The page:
Video:How to Choose Herb Garden Containerswith Karen Oleson
Choosing herb garden containers can greatly impact the success of your herb garden. Watch this video from About.com to learn which herb garden containers are best to use, and which soil is best to grow your plants.See Transcript
Transcript:How to Choose Herb Garden Containers
Hi, I'm Karen Oleson here for About.com. We're here to talk about containers for your culinary herbs today. I'm the owner of Oleson Farms in Sandpoint, Idaho.
Wood Is Good for Herb Garden Containers
This is just a little container I just made in 15 minutes. It's made out of scrap wood. Wood containers are a good choice because they have great drainage, and you can make them any size you want. You can also use ceramic, plastic, or any other container. Herbs are not that fussy. Just make sure you have something that drains well, so it has holes in the bottom when it's made out of wood.
Herb Garden Containers Should Have Holes
This one doesn't have holes in the bottom because it has plenty of seams where the water can escape. But if you get a plastic container that has no whole in the bottom, even though it's beautiful, it might kill your plants because they have to breathe. The roots need oxygen just as much as the top, so if oxygen can't get in there and it's water-logged, your plants will start to get yellow at first and then you can actually lose them. Get creative, have fun! Just remember your drainage and that you have adequate roots. The rule is you probably want to have at least 6 inches, a foot is better.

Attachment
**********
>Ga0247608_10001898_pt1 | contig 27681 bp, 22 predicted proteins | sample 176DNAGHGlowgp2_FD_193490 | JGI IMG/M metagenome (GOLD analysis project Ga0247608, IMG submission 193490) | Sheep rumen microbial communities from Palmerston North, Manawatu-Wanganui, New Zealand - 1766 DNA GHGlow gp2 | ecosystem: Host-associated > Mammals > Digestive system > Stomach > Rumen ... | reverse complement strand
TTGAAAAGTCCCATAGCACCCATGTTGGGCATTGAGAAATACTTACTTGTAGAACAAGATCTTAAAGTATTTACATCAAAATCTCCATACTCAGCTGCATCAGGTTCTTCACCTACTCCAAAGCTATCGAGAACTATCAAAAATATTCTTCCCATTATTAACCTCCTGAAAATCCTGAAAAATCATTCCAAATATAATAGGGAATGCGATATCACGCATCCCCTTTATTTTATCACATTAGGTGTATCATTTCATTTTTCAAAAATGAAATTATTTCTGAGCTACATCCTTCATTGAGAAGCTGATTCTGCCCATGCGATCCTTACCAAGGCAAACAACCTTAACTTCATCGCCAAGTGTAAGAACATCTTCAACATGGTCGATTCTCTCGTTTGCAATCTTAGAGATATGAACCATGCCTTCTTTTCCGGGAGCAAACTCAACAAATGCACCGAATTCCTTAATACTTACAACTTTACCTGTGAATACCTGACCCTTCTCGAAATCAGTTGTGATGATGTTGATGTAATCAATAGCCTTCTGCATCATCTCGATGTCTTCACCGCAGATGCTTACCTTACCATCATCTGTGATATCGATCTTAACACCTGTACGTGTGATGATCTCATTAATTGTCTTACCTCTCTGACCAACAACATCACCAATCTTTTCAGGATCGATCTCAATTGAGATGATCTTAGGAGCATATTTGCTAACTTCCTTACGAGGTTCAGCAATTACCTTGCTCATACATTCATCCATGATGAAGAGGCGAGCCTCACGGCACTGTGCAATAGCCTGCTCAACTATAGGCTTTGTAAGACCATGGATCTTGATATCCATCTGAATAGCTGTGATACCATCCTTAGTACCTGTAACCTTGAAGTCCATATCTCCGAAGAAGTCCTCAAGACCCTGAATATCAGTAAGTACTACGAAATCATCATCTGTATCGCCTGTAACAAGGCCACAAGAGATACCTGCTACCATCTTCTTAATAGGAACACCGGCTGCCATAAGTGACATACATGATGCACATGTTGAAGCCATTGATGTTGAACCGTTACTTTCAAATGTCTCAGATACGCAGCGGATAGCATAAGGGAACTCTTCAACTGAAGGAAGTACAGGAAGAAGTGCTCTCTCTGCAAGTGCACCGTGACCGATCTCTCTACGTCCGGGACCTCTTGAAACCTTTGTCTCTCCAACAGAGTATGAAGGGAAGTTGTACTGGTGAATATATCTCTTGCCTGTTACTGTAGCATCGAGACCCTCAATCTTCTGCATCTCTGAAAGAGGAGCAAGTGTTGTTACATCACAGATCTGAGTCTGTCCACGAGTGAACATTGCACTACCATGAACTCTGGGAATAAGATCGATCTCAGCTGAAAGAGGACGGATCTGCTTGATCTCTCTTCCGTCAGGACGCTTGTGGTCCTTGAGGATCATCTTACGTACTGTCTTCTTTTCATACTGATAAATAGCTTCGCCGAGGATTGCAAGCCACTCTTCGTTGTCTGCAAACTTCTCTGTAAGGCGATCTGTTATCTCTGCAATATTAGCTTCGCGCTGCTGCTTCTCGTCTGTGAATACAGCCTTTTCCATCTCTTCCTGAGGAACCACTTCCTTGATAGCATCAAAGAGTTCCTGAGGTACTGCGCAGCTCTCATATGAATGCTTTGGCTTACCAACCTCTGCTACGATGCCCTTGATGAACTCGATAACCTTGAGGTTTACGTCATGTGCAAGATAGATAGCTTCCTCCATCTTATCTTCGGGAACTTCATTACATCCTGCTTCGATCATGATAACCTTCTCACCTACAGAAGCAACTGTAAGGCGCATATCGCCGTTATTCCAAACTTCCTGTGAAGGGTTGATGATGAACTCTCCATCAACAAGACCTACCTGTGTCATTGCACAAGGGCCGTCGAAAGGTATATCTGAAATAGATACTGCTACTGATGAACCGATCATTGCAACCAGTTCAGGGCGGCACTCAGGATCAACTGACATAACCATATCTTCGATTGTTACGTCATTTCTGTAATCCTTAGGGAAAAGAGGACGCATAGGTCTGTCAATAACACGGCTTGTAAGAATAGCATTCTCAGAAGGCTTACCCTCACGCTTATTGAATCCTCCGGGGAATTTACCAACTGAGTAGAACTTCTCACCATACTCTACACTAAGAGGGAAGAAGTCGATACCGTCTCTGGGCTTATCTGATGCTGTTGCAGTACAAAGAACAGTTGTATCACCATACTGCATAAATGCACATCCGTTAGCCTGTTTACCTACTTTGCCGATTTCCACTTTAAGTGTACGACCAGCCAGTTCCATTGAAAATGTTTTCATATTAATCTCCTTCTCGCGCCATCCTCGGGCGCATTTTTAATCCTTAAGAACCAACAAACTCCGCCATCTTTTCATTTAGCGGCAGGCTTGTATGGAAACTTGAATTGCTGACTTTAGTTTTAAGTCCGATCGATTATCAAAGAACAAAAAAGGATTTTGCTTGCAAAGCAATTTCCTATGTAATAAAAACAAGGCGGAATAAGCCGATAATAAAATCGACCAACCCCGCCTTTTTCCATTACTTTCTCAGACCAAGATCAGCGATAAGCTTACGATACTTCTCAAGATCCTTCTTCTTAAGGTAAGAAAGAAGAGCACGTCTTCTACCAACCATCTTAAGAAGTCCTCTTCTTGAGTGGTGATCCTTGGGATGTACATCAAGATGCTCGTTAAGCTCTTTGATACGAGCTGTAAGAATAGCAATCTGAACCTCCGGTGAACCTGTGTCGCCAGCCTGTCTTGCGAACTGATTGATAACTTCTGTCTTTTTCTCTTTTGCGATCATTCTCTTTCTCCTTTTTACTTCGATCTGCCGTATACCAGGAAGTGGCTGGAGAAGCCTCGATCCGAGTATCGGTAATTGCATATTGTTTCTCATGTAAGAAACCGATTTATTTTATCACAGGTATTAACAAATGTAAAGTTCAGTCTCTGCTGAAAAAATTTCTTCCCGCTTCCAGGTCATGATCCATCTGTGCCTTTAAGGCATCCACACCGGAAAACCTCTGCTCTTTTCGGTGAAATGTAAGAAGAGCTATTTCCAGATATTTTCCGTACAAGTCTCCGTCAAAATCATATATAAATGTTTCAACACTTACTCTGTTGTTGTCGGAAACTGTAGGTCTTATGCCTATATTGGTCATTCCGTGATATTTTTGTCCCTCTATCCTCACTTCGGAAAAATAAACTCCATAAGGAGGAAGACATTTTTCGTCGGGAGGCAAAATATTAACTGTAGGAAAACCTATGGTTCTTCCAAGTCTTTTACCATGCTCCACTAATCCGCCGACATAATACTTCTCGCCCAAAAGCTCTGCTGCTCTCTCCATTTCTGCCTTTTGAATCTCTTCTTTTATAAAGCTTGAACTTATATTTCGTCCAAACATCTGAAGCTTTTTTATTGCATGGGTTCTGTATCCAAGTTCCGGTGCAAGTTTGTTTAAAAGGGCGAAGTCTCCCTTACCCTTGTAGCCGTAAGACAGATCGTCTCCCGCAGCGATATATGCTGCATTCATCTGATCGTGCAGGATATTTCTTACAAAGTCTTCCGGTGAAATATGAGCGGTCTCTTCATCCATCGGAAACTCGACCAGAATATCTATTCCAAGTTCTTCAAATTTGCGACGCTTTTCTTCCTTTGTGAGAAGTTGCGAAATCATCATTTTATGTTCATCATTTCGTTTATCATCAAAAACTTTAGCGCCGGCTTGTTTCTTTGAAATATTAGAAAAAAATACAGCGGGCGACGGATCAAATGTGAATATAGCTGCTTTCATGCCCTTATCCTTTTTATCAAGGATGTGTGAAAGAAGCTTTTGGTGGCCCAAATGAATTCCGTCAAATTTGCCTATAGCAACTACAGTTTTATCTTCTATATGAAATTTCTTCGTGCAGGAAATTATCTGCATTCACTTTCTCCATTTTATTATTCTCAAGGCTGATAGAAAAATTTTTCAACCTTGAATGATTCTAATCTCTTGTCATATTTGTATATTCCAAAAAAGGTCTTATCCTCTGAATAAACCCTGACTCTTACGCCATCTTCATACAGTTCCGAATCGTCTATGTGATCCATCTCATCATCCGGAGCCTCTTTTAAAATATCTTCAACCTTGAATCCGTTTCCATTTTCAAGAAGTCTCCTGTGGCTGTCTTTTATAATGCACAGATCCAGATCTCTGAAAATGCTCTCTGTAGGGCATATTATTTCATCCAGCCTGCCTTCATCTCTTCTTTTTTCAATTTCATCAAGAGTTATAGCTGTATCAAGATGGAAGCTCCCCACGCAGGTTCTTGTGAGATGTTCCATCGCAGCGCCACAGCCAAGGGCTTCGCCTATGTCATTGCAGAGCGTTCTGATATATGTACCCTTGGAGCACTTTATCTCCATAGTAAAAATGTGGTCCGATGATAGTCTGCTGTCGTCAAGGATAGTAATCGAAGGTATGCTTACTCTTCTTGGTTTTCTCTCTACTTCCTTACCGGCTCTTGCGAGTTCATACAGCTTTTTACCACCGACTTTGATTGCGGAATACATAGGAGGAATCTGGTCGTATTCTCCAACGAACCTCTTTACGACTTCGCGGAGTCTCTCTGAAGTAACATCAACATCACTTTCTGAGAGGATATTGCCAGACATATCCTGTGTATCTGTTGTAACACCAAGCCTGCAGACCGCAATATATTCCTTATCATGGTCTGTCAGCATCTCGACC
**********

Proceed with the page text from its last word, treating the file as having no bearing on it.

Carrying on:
Tips for Soil for Herb Garden Containers
The soil in your container is going to make or break the success in your container garden for herbs. You want to make sure it has a breathable soil, it's light and that it will also hold moisture. You want to blend, you don't want a real sandy soil, pure mineral soil, you don't want pure peat moss potting soil too wet. You want a blend of native soil, if you can find native soil maybe with a little sand and either compost, peat moss, something that will old the moisture. A good blend of a soil that's not too dense, good porous, good drainage, but that will also hold the moisture. You can also use perlite or vermiculite if you have it, like a heavy clay soil you need to break up. And, if it has a little bone meal, your plants are going to be very happy.
If you want more information about planting herbs in containers, visit us as About.com.